In regards to the preservation of sites please read the answer I gave to JTS above. I totally agree that there is ambivalence in the modern attitude. Modern materialism may have something to do with this as you suggest. We have gone through such a rapid change in the past 30 years that we may have become too obsessed with being modern and this has come at the expense of our history. I don’t believe secularism has had a negative effect on historical sites because the ambivalent attitude you mentioned is not confined to ecclesiastical sites. Castles, churches, ancient tombs and more modern fortified houses are victim to the same attitude. Secularism has allowed for a plurality of views and attitudes when dealing with historical sites. The lack of a rural heritage amongst communities may be part of the problem as people no longer feel any connection to a site whether it be positive or negative. These places have now just become part of the scenery so to speak. Maybe in time as the memories of oppression fade people will begin to find a new found interest in these sites. Hopefully it will not be too late.
I hope I didn’t spend too long on these questions and that I answered them sufficiently for you. I look forward to your response.
Please enjoy this week’s article which deals with the fascinating site of Clonenagh in Co. Laois.
Location – On the N7 between Mountrath and Portlaoise. The church is located on one side of the road while the cross slabs are on the other. Parking is easy here. The church is located at OS: S 387 956 and the cross slabs are located at OS: S 389 958.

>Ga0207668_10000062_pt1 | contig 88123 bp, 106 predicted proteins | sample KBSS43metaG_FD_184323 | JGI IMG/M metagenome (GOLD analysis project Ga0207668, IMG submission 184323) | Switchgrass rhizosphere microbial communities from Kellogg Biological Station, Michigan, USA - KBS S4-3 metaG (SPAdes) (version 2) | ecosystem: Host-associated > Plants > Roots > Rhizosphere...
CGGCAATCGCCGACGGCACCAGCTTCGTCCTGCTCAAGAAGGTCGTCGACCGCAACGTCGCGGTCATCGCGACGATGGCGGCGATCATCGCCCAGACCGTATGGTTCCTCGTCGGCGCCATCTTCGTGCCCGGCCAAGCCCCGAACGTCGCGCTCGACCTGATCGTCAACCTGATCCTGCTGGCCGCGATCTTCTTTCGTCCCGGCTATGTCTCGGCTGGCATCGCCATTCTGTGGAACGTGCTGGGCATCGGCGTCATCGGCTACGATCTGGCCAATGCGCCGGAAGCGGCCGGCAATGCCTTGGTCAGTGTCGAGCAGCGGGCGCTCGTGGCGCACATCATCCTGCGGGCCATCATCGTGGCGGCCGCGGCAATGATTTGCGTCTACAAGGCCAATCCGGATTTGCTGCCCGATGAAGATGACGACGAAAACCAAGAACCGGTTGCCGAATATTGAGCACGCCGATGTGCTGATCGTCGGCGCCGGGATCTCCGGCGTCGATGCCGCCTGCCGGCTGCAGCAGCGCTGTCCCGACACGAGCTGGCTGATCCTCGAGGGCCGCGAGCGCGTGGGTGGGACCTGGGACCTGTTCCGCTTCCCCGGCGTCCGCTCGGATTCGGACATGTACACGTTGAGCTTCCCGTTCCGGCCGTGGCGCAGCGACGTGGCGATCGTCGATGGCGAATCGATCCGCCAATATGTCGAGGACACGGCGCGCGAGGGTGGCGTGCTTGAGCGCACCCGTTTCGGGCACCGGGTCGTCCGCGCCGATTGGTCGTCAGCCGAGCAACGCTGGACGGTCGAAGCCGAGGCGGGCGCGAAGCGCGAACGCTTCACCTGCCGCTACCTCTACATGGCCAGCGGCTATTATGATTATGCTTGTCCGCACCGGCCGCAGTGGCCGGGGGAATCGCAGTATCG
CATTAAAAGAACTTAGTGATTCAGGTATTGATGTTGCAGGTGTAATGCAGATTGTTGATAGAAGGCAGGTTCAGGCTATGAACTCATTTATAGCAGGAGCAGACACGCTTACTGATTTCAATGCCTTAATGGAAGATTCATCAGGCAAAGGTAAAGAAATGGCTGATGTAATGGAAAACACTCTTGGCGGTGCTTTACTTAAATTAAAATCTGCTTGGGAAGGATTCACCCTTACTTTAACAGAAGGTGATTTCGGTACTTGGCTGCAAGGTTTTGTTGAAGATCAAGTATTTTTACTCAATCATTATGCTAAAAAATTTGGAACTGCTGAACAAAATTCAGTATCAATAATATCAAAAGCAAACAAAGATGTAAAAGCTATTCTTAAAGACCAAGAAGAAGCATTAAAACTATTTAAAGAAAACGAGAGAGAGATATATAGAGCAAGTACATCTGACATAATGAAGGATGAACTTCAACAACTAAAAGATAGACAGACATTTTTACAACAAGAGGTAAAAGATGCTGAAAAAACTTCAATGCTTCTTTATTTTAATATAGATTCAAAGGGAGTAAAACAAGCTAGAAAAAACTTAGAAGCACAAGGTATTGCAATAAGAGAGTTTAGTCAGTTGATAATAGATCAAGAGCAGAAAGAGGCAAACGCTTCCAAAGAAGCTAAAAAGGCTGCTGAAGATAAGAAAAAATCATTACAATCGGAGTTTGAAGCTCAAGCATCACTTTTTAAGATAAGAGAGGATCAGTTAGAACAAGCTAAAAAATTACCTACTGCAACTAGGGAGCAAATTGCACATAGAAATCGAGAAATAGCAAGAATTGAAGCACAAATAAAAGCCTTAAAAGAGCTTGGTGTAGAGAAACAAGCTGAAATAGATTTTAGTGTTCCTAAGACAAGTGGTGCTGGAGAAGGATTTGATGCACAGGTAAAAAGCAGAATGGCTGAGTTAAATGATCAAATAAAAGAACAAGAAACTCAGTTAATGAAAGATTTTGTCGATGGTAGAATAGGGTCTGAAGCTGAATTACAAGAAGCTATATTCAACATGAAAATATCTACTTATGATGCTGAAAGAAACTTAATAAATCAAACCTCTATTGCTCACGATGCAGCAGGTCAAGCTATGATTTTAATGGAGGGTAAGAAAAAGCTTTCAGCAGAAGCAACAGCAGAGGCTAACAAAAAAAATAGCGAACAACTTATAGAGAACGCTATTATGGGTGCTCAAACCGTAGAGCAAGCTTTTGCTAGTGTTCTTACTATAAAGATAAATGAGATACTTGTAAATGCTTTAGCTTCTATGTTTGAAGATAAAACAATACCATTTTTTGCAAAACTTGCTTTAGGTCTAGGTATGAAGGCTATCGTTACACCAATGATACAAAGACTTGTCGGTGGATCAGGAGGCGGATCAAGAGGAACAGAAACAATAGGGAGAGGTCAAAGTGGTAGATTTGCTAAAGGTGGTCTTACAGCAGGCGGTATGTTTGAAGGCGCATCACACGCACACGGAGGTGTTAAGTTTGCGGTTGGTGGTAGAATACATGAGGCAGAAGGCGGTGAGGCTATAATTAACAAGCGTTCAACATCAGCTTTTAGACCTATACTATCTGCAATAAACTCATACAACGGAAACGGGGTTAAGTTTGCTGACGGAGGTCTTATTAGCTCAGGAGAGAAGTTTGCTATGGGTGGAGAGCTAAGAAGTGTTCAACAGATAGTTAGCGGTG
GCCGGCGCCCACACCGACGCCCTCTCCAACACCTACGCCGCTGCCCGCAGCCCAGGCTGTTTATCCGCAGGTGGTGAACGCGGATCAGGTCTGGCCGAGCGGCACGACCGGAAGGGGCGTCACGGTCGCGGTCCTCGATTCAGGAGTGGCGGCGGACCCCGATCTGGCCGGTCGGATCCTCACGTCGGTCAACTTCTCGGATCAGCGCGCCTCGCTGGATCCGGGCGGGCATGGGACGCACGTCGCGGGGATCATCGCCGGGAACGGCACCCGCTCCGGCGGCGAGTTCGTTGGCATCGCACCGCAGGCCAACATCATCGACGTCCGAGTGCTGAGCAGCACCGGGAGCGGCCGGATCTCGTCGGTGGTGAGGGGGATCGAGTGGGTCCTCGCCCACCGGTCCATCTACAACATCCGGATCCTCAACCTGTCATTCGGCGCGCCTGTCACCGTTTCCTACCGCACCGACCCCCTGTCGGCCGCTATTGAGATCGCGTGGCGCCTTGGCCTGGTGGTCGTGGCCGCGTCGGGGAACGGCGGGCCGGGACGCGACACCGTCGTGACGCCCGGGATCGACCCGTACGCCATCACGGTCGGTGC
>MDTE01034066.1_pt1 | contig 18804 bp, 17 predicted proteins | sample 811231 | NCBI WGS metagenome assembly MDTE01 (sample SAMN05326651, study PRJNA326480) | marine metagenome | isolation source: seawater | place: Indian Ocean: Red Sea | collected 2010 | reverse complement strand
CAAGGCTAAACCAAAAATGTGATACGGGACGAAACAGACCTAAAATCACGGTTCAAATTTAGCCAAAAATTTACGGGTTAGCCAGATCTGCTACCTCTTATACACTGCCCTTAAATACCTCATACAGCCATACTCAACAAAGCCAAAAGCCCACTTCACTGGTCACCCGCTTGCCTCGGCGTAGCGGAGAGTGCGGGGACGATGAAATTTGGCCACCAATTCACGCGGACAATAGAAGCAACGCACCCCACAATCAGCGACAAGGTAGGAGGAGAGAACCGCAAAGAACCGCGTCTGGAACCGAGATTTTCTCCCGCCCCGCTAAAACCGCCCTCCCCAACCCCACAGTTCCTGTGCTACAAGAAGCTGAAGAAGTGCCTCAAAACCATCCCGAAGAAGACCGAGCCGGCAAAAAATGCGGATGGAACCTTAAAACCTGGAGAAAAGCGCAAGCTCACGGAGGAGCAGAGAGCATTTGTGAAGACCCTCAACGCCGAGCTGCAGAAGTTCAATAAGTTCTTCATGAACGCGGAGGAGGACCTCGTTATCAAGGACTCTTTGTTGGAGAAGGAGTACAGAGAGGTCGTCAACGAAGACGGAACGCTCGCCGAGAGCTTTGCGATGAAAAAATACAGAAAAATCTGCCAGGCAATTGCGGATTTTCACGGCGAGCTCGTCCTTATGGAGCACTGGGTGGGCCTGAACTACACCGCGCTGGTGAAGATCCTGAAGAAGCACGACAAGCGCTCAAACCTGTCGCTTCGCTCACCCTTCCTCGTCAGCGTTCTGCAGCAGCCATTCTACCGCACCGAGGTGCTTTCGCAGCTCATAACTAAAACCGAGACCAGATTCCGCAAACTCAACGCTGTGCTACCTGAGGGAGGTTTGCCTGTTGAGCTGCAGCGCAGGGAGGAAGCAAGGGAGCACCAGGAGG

Description and history – Little remains now of this once important ecclesiastical site. Now divided by the N7 this is all part of the one complex allegedly founded in 548 by St. Fintan. Nothing remains of the original structure which was destroyed in 838 by the Vikings. The site was plundered again in 937 by the King of Cashel and the Danes of Waterford. Legend says that 7 churches have been located at this site in its history with the remains of one still there and archaeological evidence for 2 others. The present remains are of a 16th century church which was later used as a Protestant church and the graveyard is still used. A holy well, now destroyed, was associated with the site as is a holy tree located there. Before the tree collapsed some years ago, the water that collected in the trunk was thought to have healing properties. The tree collapsed due to severe metal poisoning. It was traditional to hammer coins into the tree as a votive offering. Fortunately new branches have started to grow from the remaining stump, but the coins still persist. I would advise that you don’t hammer coins into the tree and pull out any that you can.
As you would expect of an important site there are many stories surrounding the complex. One interesting story is about a Protestant minister, Rev Sandys, who, after appearing drunk in the pulpit was expelled from the Church of Ireland. He, however, convinced his parishioners that he was still the serving minister and began to offer marriages at any time for the price of 1 pound. He didn’t even require witnesses in order to write out a marriage certificate. Eventually, nearby ministers made sure that Sandys was found out and he was sentenced to death which was reduced to a short term of imprisonment. He was forcibly removed from Clonenagh. As a form of revenge on the Church of Ireland he eventually became a Catholic priest.